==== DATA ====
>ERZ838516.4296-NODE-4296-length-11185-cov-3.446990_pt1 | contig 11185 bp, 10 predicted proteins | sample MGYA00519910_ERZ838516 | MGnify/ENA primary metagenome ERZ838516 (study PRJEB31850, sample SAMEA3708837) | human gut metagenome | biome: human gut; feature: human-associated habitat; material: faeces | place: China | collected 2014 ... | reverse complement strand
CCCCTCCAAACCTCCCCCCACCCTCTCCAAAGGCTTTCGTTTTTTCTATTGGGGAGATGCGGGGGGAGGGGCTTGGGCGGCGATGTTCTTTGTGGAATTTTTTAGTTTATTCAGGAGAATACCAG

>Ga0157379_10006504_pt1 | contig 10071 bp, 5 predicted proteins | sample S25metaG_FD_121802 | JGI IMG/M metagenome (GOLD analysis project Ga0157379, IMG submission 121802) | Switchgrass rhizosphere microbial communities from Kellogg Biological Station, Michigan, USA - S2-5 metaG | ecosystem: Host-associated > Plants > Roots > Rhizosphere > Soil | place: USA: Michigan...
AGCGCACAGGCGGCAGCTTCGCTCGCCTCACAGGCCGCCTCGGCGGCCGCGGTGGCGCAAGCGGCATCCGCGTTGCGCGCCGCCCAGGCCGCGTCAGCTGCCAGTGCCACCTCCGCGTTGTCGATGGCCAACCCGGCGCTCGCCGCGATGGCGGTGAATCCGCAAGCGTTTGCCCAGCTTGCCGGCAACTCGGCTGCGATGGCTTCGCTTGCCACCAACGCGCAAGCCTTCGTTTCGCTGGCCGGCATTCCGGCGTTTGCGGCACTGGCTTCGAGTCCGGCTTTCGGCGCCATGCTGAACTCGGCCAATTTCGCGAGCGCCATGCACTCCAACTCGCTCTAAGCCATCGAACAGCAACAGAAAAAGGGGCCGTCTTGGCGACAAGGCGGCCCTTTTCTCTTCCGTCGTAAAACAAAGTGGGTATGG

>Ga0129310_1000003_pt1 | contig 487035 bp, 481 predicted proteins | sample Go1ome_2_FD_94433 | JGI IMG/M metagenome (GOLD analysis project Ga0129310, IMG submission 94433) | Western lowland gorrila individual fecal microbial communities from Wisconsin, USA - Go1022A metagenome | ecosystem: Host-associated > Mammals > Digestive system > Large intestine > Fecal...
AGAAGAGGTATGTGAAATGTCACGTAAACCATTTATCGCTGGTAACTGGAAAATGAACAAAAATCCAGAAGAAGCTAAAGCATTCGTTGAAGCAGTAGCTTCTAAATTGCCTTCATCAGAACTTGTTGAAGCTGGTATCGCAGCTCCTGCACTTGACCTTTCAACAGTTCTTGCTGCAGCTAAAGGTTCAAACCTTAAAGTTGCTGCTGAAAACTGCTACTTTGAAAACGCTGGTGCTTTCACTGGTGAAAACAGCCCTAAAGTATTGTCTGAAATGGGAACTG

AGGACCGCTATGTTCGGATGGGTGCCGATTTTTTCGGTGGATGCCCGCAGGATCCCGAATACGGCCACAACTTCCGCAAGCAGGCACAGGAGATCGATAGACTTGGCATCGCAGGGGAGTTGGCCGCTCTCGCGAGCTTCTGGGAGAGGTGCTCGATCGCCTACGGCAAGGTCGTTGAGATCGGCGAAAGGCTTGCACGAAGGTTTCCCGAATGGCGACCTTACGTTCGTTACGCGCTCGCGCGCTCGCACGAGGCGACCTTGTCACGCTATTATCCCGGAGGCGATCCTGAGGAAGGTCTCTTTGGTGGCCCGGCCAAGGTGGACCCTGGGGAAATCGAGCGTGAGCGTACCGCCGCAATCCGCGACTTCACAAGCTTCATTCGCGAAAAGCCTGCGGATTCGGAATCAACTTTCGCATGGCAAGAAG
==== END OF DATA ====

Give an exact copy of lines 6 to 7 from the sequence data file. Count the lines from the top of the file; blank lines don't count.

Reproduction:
AGAAGAGGTATGTGAAATGTCACGTAAACCATTTATCGCTGGTAACTGGAAAATGAACAAAAATCCAGAAGAAGCTAAAGCATTCGTTGAAGCAGTAGCTTCTAAATTGCCTTCATCAGAACTTGTTGAAGCTGGTATCGCAGCTCCTGCACTTGACCTTTCAACAGTTCTTGCTGCAGCTAAAGGTTCAAACCTTAAAGTTGCTGCTGAAAACTGCTACTTTGAAAACGCTGGTGCTTTCACTGGTGAAAACAGCCCTAAAGTATTGTCTGAAATGGGAACTG

AGGACCGCTATGTTCGGATGGGTGCCGATTTTTTCGGTGGATGCCCGCAGGATCCCGAATACGGCCACAACTTCCGCAAGCAGGCACAGGAGATCGATAGACTTGGCATCGCAGGGGAGTTGGCCGCTCTCGCGAGCTTCTGGGAGAGGTGCTCGATCGCCTACGGCAAGGTCGTTGAGATCGGCGAAAGGCTTGCACGAAGGTTTCCCGAATGGCGACCTTACGTTCGTTACGCGCTCGCGCGCTCGCACGAGGCGACCTTGTCACGCTATTATCCCGGAGGCGATCCTGAGGAAGGTCTCTTTGGTGGCCCGGCCAAGGTGGACCCTGGGGAAATCGAGCGTGAGCGTACCGCCGCAATCCGCGACTTCACAAGCTTCATTCGCGAAAAGCCTGCGGATTCGGAATCAACTTTCGCATGGCAAGAAG